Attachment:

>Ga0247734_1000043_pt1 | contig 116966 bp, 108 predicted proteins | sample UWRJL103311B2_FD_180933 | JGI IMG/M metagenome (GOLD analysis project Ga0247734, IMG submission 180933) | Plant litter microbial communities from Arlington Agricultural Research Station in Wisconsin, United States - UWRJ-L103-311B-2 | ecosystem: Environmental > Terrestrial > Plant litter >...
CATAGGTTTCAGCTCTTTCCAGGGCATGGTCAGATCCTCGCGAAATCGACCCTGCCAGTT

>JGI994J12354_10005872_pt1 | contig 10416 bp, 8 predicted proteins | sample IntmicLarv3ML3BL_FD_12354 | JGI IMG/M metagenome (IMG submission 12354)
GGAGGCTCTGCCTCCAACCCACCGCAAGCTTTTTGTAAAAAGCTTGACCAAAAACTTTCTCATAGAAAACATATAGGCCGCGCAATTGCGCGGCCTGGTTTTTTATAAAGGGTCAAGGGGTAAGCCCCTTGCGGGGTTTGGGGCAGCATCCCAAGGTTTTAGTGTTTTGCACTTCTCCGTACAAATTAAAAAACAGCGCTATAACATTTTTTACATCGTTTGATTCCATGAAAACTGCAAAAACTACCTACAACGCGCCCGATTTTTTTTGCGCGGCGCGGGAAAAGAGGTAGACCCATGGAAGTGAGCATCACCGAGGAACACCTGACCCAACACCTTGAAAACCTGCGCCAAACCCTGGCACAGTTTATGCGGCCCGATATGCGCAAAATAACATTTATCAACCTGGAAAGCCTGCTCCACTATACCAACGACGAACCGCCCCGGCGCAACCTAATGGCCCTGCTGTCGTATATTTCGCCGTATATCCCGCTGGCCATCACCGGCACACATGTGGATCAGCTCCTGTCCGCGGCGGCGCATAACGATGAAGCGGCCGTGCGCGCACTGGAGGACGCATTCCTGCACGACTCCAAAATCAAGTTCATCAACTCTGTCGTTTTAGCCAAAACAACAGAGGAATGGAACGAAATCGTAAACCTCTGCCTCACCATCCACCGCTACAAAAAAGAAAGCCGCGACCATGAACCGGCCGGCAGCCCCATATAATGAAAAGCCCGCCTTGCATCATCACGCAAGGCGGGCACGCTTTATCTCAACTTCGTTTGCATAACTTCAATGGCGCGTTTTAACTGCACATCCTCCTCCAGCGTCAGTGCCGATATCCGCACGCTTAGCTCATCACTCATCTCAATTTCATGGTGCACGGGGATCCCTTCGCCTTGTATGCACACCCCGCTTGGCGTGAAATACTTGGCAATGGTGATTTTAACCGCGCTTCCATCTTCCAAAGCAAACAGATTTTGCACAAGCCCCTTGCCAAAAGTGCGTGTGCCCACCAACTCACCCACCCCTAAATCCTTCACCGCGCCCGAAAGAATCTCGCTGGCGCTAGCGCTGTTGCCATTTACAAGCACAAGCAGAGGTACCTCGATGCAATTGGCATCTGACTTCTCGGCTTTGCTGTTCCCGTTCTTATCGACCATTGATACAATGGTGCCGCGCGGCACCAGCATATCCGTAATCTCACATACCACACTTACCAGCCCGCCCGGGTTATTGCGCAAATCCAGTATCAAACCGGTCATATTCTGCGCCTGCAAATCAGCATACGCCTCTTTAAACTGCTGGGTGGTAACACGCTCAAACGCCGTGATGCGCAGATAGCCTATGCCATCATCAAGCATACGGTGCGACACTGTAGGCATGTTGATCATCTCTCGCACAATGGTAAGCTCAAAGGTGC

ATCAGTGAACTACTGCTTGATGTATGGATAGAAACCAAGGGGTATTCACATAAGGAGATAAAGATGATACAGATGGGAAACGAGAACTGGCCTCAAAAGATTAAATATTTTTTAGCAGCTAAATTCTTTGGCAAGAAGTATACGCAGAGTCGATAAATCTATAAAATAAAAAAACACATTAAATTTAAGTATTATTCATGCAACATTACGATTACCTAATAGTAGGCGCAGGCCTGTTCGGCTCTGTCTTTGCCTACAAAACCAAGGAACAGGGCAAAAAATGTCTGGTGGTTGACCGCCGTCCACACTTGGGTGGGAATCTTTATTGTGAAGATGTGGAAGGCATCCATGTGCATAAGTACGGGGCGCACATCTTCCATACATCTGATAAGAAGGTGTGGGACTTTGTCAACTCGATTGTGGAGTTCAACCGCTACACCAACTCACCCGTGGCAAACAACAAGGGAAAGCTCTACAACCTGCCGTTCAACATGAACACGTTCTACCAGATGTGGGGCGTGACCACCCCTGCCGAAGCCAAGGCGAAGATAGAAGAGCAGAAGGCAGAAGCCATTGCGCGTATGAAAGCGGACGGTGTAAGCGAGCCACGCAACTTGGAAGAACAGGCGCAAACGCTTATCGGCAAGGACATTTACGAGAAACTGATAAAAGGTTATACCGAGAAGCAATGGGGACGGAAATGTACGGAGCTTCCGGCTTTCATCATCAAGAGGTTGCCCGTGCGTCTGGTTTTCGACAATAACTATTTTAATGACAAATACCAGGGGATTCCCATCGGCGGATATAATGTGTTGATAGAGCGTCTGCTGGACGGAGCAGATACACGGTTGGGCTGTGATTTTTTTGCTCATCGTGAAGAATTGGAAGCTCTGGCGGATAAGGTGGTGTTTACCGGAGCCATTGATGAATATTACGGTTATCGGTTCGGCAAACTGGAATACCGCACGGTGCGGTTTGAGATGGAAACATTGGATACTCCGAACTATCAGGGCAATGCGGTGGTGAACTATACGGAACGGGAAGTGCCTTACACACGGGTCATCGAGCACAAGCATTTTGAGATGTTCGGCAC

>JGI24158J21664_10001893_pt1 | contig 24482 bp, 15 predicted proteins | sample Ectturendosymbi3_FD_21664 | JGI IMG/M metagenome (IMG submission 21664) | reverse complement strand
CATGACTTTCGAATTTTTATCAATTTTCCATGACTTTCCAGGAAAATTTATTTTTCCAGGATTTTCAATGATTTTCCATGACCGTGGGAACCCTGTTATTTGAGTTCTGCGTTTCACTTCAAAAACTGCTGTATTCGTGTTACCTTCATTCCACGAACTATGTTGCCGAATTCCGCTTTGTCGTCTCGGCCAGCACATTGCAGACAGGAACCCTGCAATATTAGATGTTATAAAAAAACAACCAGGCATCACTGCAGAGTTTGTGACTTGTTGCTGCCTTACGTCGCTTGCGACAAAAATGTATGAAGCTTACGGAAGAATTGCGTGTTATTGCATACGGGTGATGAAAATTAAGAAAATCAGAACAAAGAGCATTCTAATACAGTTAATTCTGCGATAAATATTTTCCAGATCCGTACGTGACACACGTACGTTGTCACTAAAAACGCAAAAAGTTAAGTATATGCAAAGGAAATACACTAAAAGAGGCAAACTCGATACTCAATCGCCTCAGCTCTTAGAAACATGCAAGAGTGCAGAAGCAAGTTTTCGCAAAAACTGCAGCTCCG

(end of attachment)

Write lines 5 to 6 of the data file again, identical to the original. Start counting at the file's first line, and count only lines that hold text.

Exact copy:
ATCAGTGAACTACTGCTTGATGTATGGATAGAAACCAAGGGGTATTCACATAAGGAGATAAAGATGATACAGATGGGAAACGAGAACTGGCCTCAAAAGATTAAATATTTTTTAGCAGCTAAATTCTTTGGCAAGAAGTATACGCAGAGTCGATAAATCTATAAAATAAAAAAACACATTAAATTTAAGTATTATTCATGCAACATTACGATTACCTAATAGTAGGCGCAGGCCTGTTCGGCTCTGTCTTTGCCTACAAAACCAAGGAACAGGGCAAAAAATGTCTGGTGGTTGACCGCCGTCCACACTTGGGTGGGAATCTTTATTGTGAAGATGTGGAAGGCATCCATGTGCATAAGTACGGGGCGCACATCTTCCATACATCTGATAAGAAGGTGTGGGACTTTGTCAACTCGATTGTGGAGTTCAACCGCTACACCAACTCACCCGTGGCAAACAACAAGGGAAAGCTCTACAACCTGCCGTTCAACATGAACACGTTCTACCAGATGTGGGGCGTGACCACCCCTGCCGAAGCCAAGGCGAAGATAGAAGAGCAGAAGGCAGAAGCCATTGCGCGTATGAAAGCGGACGGTGTAAGCGAGCCACGCAACTTGGAAGAACAGGCGCAAACGCTTATCGGCAAGGACATTTACGAGAAACTGATAAAAGGTTATACCGAGAAGCAATGGGGACGGAAATGTACGGAGCTTCCGGCTTTCATCATCAAGAGGTTGCCCGTGCGTCTGGTTTTCGACAATAACTATTTTAATGACAAATACCAGGGGATTCCCATCGGCGGATATAATGTGTTGATAGAGCGTCTGCTGGACGGAGCAGATACACGGTTGGGCTGTGATTTTTTTGCTCATCGTGAAGAATTGGAAGCTCTGGCGGATAAGGTGGTGTTTACCGGAGCCATTGATGAATATTACGGTTATCGGTTCGGCAAACTGGAATACCGCACGGTGCGGTTTGAGATGGAAACATTGGATACTCCGAACTATCAGGGCAATGCGGTGGTGAACTATACGGAACGGGAAGTGCCTTACACACGGGTCATCGAGCACAAGCATTTTGAGATGTTCGGCAC

>JGI24158J21664_10001893_pt1 | contig 24482 bp, 15 predicted proteins | sample Ectturendosymbi3_FD_21664 | JGI IMG/M metagenome (IMG submission 21664) | reverse complement strand